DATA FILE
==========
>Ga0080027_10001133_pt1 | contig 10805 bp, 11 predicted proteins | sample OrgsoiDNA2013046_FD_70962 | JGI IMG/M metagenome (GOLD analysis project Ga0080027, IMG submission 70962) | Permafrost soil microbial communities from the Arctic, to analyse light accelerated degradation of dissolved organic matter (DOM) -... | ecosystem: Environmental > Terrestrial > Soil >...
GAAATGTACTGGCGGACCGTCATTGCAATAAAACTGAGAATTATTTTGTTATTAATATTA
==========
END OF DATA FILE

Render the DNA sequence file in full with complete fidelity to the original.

>Ga0080027_10001133_pt1 | contig 10805 bp, 11 predicted proteins | sample OrgsoiDNA2013046_FD_70962 | JGI IMG/M metagenome (GOLD analysis project Ga0080027, IMG submission 70962) | Permafrost soil microbial communities from the Arctic, to analyse light accelerated degradation of dissolved organic matter (DOM) -... | ecosystem: Environmental > Terrestrial > Soil >...
GAAATGTACTGGCGGACCGTCATTGCAATAAAACTGAGAATTATTTTGTTATTAATATTA